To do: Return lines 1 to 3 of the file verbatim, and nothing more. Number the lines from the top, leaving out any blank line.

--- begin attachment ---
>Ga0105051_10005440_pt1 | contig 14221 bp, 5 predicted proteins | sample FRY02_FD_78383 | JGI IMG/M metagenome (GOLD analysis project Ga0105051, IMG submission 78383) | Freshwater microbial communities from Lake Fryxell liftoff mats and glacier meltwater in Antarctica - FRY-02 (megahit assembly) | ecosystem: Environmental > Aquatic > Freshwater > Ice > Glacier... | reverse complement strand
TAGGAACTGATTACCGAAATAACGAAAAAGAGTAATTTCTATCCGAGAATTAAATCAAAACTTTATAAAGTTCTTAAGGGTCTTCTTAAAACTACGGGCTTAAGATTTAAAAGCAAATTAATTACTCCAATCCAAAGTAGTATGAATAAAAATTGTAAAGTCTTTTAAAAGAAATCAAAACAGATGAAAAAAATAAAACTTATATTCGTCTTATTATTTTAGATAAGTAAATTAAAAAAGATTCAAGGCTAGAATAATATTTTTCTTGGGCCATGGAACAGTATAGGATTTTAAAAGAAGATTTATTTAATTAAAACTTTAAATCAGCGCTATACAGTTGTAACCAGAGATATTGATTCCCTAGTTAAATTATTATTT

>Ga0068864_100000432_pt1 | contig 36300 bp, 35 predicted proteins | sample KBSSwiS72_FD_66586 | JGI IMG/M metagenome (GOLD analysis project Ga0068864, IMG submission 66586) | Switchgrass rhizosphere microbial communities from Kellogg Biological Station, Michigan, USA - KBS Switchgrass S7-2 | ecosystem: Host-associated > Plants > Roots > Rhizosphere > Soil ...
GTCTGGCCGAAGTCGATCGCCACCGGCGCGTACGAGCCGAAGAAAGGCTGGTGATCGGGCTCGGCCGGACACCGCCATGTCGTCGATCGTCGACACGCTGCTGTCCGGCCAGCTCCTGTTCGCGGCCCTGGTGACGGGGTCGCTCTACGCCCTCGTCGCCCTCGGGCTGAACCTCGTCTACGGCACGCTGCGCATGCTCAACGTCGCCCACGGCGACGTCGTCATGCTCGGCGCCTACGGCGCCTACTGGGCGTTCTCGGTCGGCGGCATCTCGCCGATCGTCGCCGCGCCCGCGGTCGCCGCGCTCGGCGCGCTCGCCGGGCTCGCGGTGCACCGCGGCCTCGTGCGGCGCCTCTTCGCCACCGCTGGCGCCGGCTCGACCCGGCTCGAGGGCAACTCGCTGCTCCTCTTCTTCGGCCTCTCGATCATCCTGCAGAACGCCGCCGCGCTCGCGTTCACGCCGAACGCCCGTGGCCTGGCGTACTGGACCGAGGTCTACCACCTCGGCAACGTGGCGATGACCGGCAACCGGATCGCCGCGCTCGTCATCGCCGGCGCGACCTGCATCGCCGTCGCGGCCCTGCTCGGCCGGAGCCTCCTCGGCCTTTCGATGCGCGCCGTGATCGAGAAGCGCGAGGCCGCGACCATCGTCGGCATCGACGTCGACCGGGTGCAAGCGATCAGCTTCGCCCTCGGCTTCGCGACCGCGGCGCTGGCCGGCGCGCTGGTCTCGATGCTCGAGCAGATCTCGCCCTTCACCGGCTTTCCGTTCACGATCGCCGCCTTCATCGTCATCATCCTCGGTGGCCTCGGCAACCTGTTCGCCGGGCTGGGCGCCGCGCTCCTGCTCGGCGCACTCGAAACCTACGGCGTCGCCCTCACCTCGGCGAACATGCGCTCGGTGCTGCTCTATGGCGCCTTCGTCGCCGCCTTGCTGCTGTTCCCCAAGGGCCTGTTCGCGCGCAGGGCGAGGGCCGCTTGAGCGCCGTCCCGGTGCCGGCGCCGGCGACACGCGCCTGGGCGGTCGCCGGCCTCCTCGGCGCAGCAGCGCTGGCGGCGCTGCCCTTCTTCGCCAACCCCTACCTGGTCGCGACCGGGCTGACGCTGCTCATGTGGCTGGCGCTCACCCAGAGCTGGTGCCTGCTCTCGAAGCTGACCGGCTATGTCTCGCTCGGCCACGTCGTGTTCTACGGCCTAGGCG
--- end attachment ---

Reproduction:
>Ga0105051_10005440_pt1 | contig 14221 bp, 5 predicted proteins | sample FRY02_FD_78383 | JGI IMG/M metagenome (GOLD analysis project Ga0105051, IMG submission 78383) | Freshwater microbial communities from Lake Fryxell liftoff mats and glacier meltwater in Antarctica - FRY-02 (megahit assembly) | ecosystem: Environmental > Aquatic > Freshwater > Ice > Glacier... | reverse complement strand
TAGGAACTGATTACCGAAATAACGAAAAAGAGTAATTTCTATCCGAGAATTAAATCAAAACTTTATAAAGTTCTTAAGGGTCTTCTTAAAACTACGGGCTTAAGATTTAAAAGCAAATTAATTACTCCAATCCAAAGTAGTATGAATAAAAATTGTAAAGTCTTTTAAAAGAAATCAAAACAGATGAAAAAAATAAAACTTATATTCGTCTTATTATTTTAGATAAGTAAATTAAAAAAGATTCAAGGCTAGAATAATATTTTTCTTGGGCCATGGAACAGTATAGGATTTTAAAAGAAGATTTATTTAATTAAAACTTTAAATCAGCGCTATACAGTTGTAACCAGAGATATTGATTCCCTAGTTAAATTATTATTT

>Ga0068864_100000432_pt1 | contig 36300 bp, 35 predicted proteins | sample KBSSwiS72_FD_66586 | JGI IMG/M metagenome (GOLD analysis project Ga0068864, IMG submission 66586) | Switchgrass rhizosphere microbial communities from Kellogg Biological Station, Michigan, USA - KBS Switchgrass S7-2 | ecosystem: Host-associated > Plants > Roots > Rhizosphere > Soil ...